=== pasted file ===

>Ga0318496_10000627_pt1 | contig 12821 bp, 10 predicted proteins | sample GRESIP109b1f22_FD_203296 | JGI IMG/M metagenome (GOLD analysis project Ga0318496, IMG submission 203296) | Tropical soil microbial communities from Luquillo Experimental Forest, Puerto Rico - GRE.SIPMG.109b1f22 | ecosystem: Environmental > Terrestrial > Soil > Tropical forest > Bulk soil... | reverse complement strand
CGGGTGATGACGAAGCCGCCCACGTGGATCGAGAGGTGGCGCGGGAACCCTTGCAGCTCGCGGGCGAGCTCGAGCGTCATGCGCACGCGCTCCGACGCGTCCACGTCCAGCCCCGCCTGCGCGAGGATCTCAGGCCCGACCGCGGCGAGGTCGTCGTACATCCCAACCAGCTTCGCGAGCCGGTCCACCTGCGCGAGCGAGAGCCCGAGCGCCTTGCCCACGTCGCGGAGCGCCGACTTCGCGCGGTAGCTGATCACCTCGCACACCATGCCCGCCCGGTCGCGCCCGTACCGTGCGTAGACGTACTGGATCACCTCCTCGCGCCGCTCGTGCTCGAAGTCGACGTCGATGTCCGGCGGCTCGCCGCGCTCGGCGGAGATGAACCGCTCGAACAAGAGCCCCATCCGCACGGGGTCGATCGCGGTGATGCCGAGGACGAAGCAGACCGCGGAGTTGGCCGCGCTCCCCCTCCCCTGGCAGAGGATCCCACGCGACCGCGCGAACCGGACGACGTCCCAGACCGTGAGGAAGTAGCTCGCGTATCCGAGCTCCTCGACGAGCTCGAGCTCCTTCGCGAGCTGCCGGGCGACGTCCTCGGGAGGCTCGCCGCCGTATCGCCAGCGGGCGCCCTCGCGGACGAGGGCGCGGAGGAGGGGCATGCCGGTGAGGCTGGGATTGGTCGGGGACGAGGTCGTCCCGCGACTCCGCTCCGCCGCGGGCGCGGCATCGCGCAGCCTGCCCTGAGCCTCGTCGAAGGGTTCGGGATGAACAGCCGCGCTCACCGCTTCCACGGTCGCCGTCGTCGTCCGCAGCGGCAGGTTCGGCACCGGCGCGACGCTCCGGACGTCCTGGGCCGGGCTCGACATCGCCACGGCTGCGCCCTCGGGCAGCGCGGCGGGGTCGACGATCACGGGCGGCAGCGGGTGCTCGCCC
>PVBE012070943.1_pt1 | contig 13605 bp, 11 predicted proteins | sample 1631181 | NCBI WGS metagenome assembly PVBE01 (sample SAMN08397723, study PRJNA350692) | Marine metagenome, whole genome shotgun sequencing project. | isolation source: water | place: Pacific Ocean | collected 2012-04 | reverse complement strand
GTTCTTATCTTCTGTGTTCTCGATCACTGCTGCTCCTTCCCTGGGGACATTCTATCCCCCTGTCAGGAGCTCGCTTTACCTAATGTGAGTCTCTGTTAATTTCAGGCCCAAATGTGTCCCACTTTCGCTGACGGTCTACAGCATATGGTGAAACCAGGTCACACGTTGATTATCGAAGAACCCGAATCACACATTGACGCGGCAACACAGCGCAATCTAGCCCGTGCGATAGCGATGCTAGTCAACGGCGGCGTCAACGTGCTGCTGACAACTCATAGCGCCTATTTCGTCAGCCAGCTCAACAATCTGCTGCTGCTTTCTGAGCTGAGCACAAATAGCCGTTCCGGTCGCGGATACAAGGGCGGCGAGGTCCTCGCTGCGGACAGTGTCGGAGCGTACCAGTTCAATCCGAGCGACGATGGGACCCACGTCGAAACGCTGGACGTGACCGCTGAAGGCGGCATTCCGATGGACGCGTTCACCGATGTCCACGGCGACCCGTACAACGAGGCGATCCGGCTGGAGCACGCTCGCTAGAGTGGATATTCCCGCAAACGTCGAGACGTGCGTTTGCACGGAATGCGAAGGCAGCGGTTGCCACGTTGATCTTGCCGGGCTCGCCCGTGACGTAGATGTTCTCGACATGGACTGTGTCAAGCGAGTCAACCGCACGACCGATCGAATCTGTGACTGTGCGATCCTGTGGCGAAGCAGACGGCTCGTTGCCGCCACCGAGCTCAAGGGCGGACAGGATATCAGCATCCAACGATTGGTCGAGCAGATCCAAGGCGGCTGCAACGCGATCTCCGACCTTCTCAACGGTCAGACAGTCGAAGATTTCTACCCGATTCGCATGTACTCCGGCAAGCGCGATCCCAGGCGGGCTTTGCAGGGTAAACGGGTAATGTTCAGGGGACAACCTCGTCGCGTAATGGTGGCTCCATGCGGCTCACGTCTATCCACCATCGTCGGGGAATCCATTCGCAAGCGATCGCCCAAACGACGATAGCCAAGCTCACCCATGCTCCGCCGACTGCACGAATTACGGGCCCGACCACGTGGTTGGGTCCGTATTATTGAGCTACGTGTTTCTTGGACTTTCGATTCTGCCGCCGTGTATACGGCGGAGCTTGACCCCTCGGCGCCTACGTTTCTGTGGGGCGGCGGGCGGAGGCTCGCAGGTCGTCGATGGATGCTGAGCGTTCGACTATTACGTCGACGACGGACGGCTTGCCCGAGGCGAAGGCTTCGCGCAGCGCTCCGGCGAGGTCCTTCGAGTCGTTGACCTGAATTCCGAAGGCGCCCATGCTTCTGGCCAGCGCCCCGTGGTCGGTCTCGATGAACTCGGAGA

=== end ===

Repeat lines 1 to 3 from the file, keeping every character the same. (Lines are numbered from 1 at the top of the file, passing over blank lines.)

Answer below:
>Ga0318496_10000627_pt1 | contig 12821 bp, 10 predicted proteins | sample GRESIP109b1f22_FD_203296 | JGI IMG/M metagenome (GOLD analysis project Ga0318496, IMG submission 203296) | Tropical soil microbial communities from Luquillo Experimental Forest, Puerto Rico - GRE.SIPMG.109b1f22 | ecosystem: Environmental > Terrestrial > Soil > Tropical forest > Bulk soil... | reverse complement strand
CGGGTGATGACGAAGCCGCCCACGTGGATCGAGAGGTGGCGCGGGAACCCTTGCAGCTCGCGGGCGAGCTCGAGCGTCATGCGCACGCGCTCCGACGCGTCCACGTCCAGCCCCGCCTGCGCGAGGATCTCAGGCCCGACCGCGGCGAGGTCGTCGTACATCCCAACCAGCTTCGCGAGCCGGTCCACCTGCGCGAGCGAGAGCCCGAGCGCCTTGCCCACGTCGCGGAGCGCCGACTTCGCGCGGTAGCTGATCACCTCGCACACCATGCCCGCCCGGTCGCGCCCGTACCGTGCGTAGACGTACTGGATCACCTCCTCGCGCCGCTCGTGCTCGAAGTCGACGTCGATGTCCGGCGGCTCGCCGCGCTCGGCGGAGATGAACCGCTCGAACAAGAGCCCCATCCGCACGGGGTCGATCGCGGTGATGCCGAGGACGAAGCAGACCGCGGAGTTGGCCGCGCTCCCCCTCCCCTGGCAGAGGATCCCACGCGACCGCGCGAACCGGACGACGTCCCAGACCGTGAGGAAGTAGCTCGCGTATCCGAGCTCCTCGACGAGCTCGAGCTCCTTCGCGAGCTGCCGGGCGACGTCCTCGGGAGGCTCGCCGCCGTATCGCCAGCGGGCGCCCTCGCGGACGAGGGCGCGGAGGAGGGGCATGCCGGTGAGGCTGGGATTGGTCGGGGACGAGGTCGTCCCGCGACTCCGCTCCGCCGCGGGCGCGGCATCGCGCAGCCTGCCCTGAGCCTCGTCGAAGGGTTCGGGATGAACAGCCGCGCTCACCGCTTCCACGGTCGCCGTCGTCGTCCGCAGCGGCAGGTTCGGCACCGGCGCGACGCTCCGGACGTCCTGGGCCGGGCTCGACATCGCCACGGCTGCGCCCTCGGGCAGCGCGGCGGGGTCGACGATCACGGGCGGCAGCGGGTGCTCGCCC
>PVBE012070943.1_pt1 | contig 13605 bp, 11 predicted proteins | sample 1631181 | NCBI WGS metagenome assembly PVBE01 (sample SAMN08397723, study PRJNA350692) | Marine metagenome, whole genome shotgun sequencing project. | isolation source: water | place: Pacific Ocean | collected 2012-04 | reverse complement strand